This is the first guest post in the new “You’re Not Alone” series of reader’ stories. If you’d like to see your story here, you’ll find details in our Writers’ Guidelines.
It took exactly two tests, and our result was clear: the possibility of having our own biological child was smaller than the chance of my being able to speak Klingon fluently.
At first I thought I had a plan: even without children I swore I would lead this “fulfilled life”. Friends happily suggest that dear husband and I could really have fun: we could go jet-setting across the globe at will, having nobody waiting at home. “Or, or!” they would suggest excitedly, “You can always have a weekend project of..see..renovating your house? Growing a great rose garden? You see, you have to make your life more exciting, more meaningful!”
A much older colleague chimed in: “Those not blessed with children ought to find their true purpose in life. You, I don’t see you doing any charity work. What do you do on weekends anyway?”
Unfortunately though, if meaningful life consisted of either having children or the combination of endless vacations and charity work and a beautiful house with a rose garden, then I’d be doomed. We do have decent income, but vacationing is limited to a neighboring city once a year. On weekends, I am afraid we mostly stay home or wander around in galleries or museums, and then get home and sleep or read a book. I am startled to realize I don’t have the inclination to do volunteer work, let alone gardening.
I was so close to Googling what a “really meaningful life” looked like. Being lazy however, I simply looked around one evening as we were watching TV and glimpsed on my very own fingers, tangled with dear husband’s. We were laughing at some local politicians being interviewed on TV, trashing their less-than-smart tired jargons. One politician remarked about how the country needed to start paying attention to the welfare of teachers nationwide, because “poor financial condition make lousy teachers”. We both teach, I am a lecturer of Electrical Engineering, he is a Visual Arts teacher, and we both strongly feel good teachers are good teachers, whether they ride a limousine or a bicycle to school.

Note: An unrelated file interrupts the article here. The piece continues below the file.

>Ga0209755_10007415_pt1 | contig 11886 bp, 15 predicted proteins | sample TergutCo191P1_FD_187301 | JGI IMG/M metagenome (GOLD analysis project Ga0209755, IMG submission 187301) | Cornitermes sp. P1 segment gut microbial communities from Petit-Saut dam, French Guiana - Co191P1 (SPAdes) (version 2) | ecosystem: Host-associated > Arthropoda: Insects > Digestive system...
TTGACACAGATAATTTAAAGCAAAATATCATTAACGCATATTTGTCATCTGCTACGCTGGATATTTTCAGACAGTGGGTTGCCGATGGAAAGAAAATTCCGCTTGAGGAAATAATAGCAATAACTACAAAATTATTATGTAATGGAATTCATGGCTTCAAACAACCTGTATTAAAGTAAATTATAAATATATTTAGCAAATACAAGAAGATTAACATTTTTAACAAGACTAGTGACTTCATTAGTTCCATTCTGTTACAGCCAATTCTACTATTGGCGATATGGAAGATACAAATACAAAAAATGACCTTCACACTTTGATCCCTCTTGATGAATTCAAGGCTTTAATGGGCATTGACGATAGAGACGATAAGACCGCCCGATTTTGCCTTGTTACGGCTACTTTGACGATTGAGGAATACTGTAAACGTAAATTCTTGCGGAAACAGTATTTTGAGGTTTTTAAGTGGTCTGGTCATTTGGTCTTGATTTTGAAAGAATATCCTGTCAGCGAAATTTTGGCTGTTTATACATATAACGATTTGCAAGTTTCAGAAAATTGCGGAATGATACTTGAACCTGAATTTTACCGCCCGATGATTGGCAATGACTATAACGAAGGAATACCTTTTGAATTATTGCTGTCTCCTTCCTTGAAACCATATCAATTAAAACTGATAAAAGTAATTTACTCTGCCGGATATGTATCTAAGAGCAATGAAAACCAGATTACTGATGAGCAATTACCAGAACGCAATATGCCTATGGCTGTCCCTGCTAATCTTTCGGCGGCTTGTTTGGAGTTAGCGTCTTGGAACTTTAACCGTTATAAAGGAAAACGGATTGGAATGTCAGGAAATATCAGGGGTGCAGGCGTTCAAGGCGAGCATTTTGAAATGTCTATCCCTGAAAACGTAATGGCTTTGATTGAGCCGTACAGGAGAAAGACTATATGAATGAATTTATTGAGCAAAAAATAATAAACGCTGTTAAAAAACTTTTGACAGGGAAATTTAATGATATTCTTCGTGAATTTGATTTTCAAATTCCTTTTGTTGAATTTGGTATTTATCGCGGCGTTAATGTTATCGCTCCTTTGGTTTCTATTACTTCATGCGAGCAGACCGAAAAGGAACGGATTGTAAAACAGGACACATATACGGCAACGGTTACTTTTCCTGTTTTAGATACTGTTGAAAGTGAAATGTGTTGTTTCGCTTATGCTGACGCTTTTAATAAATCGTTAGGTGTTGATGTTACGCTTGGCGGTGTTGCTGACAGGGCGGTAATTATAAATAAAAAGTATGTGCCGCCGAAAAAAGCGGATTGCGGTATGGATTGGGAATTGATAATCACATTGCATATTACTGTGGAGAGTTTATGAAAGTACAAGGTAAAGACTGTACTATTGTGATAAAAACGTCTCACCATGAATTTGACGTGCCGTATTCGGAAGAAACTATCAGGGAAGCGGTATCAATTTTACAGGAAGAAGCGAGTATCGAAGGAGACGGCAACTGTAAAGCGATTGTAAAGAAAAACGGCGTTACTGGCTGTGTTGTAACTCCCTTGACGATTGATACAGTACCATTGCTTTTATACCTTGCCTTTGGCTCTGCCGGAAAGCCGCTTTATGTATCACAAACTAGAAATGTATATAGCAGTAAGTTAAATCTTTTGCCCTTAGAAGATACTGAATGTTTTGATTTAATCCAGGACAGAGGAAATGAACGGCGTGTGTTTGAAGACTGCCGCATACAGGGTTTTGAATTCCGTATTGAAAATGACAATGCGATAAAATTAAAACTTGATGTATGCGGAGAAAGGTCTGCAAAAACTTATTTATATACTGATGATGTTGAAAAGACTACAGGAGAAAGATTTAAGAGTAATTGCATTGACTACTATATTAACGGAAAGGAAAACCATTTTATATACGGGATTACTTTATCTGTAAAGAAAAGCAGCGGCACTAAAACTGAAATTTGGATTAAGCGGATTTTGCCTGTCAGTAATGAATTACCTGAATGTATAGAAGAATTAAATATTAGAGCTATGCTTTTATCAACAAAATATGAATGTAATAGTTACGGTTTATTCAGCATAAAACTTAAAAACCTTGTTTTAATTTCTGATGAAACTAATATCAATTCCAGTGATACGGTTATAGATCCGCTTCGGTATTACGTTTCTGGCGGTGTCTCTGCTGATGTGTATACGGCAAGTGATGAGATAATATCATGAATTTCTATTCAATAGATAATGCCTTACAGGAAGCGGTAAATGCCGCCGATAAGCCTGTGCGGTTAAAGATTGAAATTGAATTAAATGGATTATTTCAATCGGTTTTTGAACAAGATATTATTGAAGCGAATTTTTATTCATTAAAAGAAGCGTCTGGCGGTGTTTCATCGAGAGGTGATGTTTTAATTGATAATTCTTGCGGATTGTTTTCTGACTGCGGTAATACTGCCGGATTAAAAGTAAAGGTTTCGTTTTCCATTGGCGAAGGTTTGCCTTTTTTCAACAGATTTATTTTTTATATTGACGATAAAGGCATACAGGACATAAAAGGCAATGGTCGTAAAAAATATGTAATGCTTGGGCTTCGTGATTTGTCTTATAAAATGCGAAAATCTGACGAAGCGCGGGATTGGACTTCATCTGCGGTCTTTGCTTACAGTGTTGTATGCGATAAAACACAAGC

And it hit me: I am lucky to have this man to watch bad TV shows together, to laugh at them with our fingers tangled into each others’, and to share a view important to us. (Come to think of it, we share many views, such as one should not bother whether cereal can only be eaten in the mornings and steak in the evenings.) We both have jobs we love, which we secretly think we are good at. Working with young adults and teenagers however have its own perks. They simply either listen to you or yell (well almost) at you, they will make sure you know whether you’re a good teacher or you speak mumbo-jumbo in class, never caring whether you have 0 or 14 kids. Dear husband has seen his students successfully enroll in good arts departments of universities in the country and abroad; I have seen my students grow from quivering masses of confusion to confident engineers – and I would like to claim that our lives are meaningful because of that.
For the longest time I thought I just needed to add a routine of diaper-changing or breastfeeding to my daily life and voila: meaningful life. It has been two years since I decided not to pursue fertility treatments, and I can say it’s all good. Now if you’ll excuse me, it’s actually time for my dose of fiction books. Some people’s meaningful lives may consist of hauling children to a pediatrician or promoting world peace, and I respect them for that – if only they would respect my time to curl up on the sofa with my book.
SparklingRain lives with her husband and several outdoor cats in Indonesia. She blogs at http://tembusmatahari.blogspot.com